12. It is therefore, clear that the power given to the Tribunal u/s 254(2) is confined to rectifying any mistake which is apparent from the record. The Tribunal is not empowered to review its order in the garb of rectification u/s 254(2). The Hon’ble jurisdictional High Court in the case of Ramesh Electric & Trading Co. (supra) considered a case in which the Tribunal was required to decide whether the commission payment of Rs. 54,000 was deductible u/s 37. After examining the circumstances it came to the conclusion that the amount was not deductible. The assessee moved miscellaneous application u/s 254(2) stating that although the appeal memo contained five different grounds of appeal but the order of the Tribunal did not mention three of the grounds. It was contended that the order of the Tribunal did not consider some of the arguments advanced by the assessee. Such application was entertained by the Tribunal. On re-hearing the matter the assessee was allowed deduction of the commission payment by the tribunal. On appeal, the Hon’ble Bombay High Court held as under:-
“These two arguments, according to the Tribunal, were overlooked by it while passing the earlier order, and, hence, it purported to exercise its power of rectification by re-examining all the circumstances relating to this transaction and upholding it. Clearly, this could not have been done in the exercise of any power of rectification. In the present case, in the first order, there is no mistake which is apparent from the record at all. The Tribunal was required to decide whether the commission payment of Rs. 54,000 was deductible under section 37 of the Income-tax Act. After examining the circumstances, the Tribunal came to the conclusion that it was not so deductible. The Tribunal cannot, in exercise of its power of rectification, look into some other circumstances which would support or not support its conclusion so arrived at. The mistake which the Tribunal is entitled to Correct is not an error of judgment but a mistake which is apparent from the record itself. No such mistake was apparent from the record. In fact, we doubt if this sort of an exercise could have been done by the Tribunal even if it had the power of review. The Tribunal has, patently, far exceeded its jurisdiction under section 254(2) of the Income-tax Act in re deciding the entire dispute which was before it in this fashion, and the Tribunal has committed a gross and inexplicable error for reasons which we fail to understand. “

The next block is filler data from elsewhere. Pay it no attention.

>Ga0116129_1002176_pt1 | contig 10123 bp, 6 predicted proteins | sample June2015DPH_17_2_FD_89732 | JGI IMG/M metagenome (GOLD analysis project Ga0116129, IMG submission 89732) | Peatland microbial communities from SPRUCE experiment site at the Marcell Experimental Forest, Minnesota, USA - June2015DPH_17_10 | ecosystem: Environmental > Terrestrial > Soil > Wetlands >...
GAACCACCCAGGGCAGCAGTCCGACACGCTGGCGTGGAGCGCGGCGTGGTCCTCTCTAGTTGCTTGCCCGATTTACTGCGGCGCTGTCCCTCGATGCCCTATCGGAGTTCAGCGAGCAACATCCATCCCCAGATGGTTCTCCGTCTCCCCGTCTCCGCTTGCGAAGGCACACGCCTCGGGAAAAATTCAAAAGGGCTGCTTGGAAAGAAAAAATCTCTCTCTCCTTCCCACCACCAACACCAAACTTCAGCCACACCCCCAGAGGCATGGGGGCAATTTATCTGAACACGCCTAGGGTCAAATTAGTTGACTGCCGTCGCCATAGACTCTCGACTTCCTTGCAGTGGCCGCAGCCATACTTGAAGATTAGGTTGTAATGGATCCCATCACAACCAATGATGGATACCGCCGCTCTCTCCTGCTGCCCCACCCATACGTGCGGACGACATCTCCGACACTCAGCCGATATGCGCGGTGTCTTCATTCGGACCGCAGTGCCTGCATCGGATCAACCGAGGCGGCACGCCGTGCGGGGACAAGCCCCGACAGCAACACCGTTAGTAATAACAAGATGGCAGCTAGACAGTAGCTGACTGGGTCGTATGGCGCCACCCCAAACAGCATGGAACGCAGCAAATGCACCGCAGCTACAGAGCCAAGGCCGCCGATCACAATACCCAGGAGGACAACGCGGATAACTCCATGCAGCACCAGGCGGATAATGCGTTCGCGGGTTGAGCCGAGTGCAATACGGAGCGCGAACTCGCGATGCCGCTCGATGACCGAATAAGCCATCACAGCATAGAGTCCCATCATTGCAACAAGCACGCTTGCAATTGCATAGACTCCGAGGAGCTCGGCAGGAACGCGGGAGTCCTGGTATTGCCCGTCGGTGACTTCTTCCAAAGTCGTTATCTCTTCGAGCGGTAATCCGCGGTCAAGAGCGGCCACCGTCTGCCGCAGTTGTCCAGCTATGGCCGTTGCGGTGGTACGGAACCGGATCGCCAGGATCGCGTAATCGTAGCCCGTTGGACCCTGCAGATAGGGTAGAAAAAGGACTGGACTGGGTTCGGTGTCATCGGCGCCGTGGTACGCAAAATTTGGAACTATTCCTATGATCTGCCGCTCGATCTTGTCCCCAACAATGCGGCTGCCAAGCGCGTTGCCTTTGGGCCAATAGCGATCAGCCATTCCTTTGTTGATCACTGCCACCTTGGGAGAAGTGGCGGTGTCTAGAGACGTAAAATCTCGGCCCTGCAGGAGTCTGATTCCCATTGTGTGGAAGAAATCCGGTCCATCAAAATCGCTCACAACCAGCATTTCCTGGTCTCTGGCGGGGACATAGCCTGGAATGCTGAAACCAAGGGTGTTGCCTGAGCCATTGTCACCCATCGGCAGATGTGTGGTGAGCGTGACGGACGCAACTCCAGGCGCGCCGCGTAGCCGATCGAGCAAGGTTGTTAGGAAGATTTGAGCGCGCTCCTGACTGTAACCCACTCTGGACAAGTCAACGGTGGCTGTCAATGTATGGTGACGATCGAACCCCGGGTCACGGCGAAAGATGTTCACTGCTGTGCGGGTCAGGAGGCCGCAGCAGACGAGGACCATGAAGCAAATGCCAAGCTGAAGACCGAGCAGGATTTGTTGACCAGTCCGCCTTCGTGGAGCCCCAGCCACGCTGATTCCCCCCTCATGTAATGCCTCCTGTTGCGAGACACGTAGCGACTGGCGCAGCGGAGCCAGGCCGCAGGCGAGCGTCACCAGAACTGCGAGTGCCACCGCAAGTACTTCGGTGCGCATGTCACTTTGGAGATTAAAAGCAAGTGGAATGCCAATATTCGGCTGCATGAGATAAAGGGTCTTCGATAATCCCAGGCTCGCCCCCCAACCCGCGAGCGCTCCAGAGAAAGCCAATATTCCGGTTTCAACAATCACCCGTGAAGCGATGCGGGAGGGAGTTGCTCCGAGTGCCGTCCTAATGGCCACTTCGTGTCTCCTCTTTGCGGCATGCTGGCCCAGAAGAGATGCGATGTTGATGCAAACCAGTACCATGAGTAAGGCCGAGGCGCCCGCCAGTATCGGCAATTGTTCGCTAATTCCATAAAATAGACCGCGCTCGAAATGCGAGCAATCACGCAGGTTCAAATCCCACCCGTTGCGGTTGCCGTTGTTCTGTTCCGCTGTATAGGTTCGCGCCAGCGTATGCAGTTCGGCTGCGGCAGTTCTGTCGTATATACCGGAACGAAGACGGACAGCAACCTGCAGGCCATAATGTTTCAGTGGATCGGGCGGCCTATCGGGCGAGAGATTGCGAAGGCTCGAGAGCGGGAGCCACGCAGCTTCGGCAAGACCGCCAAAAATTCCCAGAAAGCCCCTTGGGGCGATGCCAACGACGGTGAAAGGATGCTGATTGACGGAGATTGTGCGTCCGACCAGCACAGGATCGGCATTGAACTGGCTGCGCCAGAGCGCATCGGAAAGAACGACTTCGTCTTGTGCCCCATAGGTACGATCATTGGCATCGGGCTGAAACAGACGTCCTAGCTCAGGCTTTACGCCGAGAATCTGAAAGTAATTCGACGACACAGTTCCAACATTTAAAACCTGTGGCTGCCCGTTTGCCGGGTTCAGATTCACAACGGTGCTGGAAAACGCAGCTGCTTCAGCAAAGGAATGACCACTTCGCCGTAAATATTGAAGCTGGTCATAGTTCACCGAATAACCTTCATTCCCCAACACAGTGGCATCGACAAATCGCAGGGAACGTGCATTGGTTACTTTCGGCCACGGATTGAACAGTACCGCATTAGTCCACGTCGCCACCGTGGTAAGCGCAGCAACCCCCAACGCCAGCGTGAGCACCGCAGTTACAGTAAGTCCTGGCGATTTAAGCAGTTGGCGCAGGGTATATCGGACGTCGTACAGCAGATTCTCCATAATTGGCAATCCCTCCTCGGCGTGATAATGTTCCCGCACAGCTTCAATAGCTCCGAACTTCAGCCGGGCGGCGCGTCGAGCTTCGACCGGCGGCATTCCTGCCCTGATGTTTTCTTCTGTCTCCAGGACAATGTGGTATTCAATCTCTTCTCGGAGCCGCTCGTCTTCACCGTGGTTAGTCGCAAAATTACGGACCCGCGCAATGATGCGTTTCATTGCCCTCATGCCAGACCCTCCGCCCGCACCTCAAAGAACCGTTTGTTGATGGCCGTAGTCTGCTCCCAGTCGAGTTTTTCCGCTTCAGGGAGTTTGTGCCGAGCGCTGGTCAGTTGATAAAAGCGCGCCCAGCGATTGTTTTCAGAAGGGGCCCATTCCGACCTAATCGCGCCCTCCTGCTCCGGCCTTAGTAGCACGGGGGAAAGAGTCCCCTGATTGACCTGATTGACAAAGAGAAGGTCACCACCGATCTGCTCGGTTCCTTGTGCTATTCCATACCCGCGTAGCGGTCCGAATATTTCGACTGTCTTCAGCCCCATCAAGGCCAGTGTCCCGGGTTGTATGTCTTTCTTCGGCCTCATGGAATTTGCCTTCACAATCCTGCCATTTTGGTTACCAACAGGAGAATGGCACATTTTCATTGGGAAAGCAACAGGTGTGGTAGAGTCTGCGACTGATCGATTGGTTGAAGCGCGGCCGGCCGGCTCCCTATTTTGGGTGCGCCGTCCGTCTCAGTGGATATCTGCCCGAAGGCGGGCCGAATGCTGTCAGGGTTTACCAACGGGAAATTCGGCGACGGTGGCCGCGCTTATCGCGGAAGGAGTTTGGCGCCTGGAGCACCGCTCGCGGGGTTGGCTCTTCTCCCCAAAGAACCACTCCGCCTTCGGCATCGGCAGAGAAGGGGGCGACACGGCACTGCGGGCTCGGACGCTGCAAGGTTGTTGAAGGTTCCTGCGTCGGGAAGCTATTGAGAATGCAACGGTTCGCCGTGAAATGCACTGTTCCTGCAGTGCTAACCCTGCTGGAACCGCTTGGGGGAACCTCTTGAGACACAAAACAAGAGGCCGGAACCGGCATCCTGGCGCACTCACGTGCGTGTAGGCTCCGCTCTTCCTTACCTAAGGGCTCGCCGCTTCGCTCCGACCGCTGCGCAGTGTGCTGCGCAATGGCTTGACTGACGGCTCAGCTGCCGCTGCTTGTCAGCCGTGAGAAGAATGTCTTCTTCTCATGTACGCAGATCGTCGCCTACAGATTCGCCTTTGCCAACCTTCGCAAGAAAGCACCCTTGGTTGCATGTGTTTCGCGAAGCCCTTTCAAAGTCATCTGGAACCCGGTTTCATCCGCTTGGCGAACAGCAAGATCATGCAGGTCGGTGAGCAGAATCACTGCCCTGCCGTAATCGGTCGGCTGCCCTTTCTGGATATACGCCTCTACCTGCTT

13. From the above pronouncement of law by the Hon’ble jurisdictional High Court, which is binding on all the authorities under its jurisdiction, it is more than evident that the Tribunal has got the power of rectifying a mistake which is apparent from the record itself and even an error of judgment is outside the ambit of section 254(2) of the Act. The oft-quoted judgment of the Hon’ble Rajasthan High court in CIT v. Ramesh Chand Modi  249 ITR 323 distinguishing the judgment of the Hon’ble jurisdictional High Court in the case of Ramesh Electric & Traaing Co. (supra) needs to be examined. In this later case the Tribunal omitted to decide some of the grounds of the appeal by oversight. The Hon’ble Rajasthan High Court approved the view taken by the Tribunal in exercising its power u/s 254(2) by recalling the order to make a fresh order deciding the issues which were left undecided. The Hon’ble Rajasthan High Court discussed in para 5 the judgment of the Hon’ble jurisdictional High Court in Ramesh Electric & Trading Co. (supra) and held that the issue raised before it was different from the one considered by the Hon’ble Bombay High Court. It was clarified that the ratio decidendi of Ramesh Electric & Trading Co. (supra) was that while deciding an issue the Tribunal did not take into consideration some of the arguments and it was under those circumstances that the miscellaneous Application was held to be not maintainable. Further it was clarified that the case before the Hon’ble Rajasthan High Court was on the failure to decide the grounds raised by the assessee in appeal memo. It is, therefore, axiomatic that the judgment of the Hon’ble jurisdictional High Court in the case of Ramesh Electric & Trading Co. (supra) has not been diluted in any manner by any other Courts including the Rajasthan High Court in Ramesh Chand Modi (supra). Be that as it may we are duty bound to religiously follow the mandate of any judgment rendered by the Hon’ble jurisdictional High Court and cannot needlessly venture to distinguish it on one count or the other. It is still further noticed an opinion similar to that of the Hon’ble Bombay High Court has been rendered by the Hon’ble Delhi High Court in a recent judgment in Ras Bihari Bansal v. CIT  293 ITR 365. In this case it has been ruled that section 254(2) enables the Tribunal to rectify any mistake apparent from the record. “It is well settled that an oversight of a fact cannot constitute an apparent mistake rectifiable under this section. Similarly, failure of the Tribunal to consider an argument advanced by either party for arriving at a conclusion, is not an error apparent on the record, although it may be an error of judgment. The mere fact that the Tribunal had not allowed a deduction, even if the conclusion is wrong, will be no ground for moving an application under section 254(2). Further, in the garb of an application for rectification, the assessee cannot be permitted to reopen and re-argue the whole matter, which is beyond the scope of the section.”